By arbitrating disputes and treating them on a case by case basis in a confidential manner, the POB's are able to repeat the same argument again and again.

We expected the adjudication process to be public and transparent as the major contributing factor to all of the failures during the self-regulation process, was because the processes were confidential, leading to the inevitable “horse trading’ on which the POB’s thrive.

Finally and perhaps most importantly the arbitration process exposes the tenant to the cost of an appeal rather than adjudication. A tenant could not bear such costs and therefore the cheap and easy process has not been delivered by the Code.

No Parallel Rent Assessment (PRA)

A PRA was deemed crucial to be delivered by the POB at the point at which they deliver the Tied Rent Assessment Proposal. This would force the POB to demonstrate the benefit of being tied and enable the Tied Tenant to have a meaningful choice between staying tied or going MRO.

“Parallel rent assessment matters because it offers a side-by-side comparison, so that pub tenants can determine whether to remain tied or to go free of tie. Pub tenants need parallel rent assessment so that they can make an informed decision, so having market rent-only without parallel rent assessment simply made no sense.” Bill Esterson – MP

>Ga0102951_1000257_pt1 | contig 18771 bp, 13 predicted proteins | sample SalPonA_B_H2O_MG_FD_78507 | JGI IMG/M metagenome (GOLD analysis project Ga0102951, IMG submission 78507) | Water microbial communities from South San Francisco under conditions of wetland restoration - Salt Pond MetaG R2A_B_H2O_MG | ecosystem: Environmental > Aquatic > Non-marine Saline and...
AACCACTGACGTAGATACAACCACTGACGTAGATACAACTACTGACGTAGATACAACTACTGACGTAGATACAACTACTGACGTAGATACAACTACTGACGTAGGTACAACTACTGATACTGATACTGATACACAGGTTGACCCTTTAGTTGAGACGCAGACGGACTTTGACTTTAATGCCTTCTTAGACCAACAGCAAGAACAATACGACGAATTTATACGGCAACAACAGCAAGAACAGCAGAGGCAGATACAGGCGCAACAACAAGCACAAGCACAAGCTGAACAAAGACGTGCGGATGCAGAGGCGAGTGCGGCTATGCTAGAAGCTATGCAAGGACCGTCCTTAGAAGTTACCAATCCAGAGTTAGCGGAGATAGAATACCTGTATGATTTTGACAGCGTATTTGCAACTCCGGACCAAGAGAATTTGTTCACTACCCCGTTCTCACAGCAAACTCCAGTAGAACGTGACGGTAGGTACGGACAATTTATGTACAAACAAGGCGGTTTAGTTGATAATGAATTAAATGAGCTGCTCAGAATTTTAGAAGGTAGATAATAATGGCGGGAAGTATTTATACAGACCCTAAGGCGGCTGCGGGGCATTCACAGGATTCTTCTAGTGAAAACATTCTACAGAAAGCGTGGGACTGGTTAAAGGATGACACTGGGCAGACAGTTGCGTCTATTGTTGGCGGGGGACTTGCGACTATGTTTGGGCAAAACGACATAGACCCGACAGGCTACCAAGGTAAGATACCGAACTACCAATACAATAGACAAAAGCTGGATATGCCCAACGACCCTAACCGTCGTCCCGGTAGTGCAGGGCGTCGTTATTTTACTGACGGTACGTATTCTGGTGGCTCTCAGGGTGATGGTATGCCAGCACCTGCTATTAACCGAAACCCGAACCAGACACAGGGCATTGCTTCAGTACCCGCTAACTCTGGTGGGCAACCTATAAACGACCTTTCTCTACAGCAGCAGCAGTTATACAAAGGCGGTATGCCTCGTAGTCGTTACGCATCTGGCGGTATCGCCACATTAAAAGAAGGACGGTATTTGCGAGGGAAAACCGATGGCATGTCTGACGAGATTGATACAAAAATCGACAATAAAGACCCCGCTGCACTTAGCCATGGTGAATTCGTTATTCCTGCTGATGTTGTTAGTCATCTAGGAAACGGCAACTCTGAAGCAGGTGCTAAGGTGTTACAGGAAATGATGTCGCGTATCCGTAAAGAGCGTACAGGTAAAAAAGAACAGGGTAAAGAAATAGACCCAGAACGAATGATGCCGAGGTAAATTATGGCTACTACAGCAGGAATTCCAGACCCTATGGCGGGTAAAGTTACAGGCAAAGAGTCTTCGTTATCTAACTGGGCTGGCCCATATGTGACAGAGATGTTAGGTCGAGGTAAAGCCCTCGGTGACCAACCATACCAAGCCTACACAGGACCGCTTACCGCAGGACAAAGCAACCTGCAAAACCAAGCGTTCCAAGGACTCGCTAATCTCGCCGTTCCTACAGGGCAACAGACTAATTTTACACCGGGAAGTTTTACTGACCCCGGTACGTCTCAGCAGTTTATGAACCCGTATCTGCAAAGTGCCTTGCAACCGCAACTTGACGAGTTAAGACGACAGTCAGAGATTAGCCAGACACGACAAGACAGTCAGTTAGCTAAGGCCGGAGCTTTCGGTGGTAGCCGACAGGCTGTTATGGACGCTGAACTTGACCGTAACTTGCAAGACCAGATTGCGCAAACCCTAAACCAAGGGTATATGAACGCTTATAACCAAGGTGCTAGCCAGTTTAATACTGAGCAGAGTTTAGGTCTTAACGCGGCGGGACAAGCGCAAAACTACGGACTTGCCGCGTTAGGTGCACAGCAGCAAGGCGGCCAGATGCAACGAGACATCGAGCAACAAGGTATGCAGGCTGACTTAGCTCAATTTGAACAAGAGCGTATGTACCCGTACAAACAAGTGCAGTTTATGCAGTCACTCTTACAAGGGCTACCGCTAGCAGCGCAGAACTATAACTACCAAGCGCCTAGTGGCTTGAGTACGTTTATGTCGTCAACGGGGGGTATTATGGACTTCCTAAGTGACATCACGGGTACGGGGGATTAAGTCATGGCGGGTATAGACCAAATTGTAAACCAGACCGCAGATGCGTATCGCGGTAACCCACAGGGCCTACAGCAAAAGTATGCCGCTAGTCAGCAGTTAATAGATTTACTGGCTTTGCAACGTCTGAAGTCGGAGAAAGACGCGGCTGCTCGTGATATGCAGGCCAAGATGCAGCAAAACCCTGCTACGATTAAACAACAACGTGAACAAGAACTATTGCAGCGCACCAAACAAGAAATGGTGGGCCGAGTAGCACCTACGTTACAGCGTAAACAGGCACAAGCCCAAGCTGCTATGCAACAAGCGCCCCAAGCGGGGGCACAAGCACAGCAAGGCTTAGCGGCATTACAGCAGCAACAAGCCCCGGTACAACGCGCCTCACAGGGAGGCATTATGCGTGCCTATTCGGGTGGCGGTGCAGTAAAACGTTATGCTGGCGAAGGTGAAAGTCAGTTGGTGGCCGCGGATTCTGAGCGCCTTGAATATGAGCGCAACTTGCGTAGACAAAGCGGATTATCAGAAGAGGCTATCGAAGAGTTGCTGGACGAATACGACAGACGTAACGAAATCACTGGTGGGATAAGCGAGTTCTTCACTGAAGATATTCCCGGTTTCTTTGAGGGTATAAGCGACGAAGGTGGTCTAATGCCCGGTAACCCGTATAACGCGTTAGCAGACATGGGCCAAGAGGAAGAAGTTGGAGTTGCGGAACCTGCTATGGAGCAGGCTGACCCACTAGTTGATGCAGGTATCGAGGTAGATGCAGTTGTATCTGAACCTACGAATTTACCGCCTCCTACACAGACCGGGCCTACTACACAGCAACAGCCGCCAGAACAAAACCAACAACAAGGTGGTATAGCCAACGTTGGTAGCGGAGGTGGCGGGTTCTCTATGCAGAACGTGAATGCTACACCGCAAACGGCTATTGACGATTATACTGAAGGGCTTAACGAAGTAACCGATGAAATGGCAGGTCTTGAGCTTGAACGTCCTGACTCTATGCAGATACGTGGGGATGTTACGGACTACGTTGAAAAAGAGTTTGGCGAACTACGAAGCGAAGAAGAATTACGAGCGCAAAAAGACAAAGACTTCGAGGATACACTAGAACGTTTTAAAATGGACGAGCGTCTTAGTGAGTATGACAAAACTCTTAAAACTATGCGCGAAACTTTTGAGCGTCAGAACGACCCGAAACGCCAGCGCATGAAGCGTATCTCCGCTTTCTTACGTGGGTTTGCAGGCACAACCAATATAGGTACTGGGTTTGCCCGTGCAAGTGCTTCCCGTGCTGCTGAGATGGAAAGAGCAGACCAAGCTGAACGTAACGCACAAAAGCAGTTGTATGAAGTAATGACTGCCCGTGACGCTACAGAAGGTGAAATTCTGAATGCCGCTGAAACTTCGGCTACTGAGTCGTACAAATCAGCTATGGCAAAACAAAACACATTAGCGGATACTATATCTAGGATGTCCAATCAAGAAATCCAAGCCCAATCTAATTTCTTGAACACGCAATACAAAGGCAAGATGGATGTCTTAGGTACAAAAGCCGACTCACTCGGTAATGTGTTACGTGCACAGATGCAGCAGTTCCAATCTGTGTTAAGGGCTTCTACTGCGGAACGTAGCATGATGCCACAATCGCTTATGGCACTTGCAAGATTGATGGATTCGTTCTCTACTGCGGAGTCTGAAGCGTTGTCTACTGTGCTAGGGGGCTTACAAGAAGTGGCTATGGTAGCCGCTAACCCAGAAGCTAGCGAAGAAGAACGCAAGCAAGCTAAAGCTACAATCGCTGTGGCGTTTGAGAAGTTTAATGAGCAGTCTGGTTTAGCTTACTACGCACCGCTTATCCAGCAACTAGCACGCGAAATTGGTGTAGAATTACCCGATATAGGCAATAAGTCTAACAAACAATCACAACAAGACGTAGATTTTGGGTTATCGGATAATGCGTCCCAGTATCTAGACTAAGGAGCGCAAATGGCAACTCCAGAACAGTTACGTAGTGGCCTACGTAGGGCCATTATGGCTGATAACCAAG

The tied tenant’s referral does not last beyond their status as a tied tenant

Many of the methods used to part the tenant from their money occur at the end of the agreement. Dilapidations charges are the method of choice but charges for surveys, fixtures and fittings valuations and unsubstantiated buying out charges all contribute to the attempt for the POB to keep the deposit, reduce the level of debt they owe the tenant and in some cases demand a further sum from the tenant on vacation.

Often, if not always a referral to the PCA on these issues will continue past the exit date of the tenant from the Pub, and therefore, according to the legislation, any referral is voided at that point as the tenant is only covered when they are tied.


Note: Content is for informational purposes only and does not constitute legal advice. It is recommended that specific professional advice is sought before acting on any of the information given.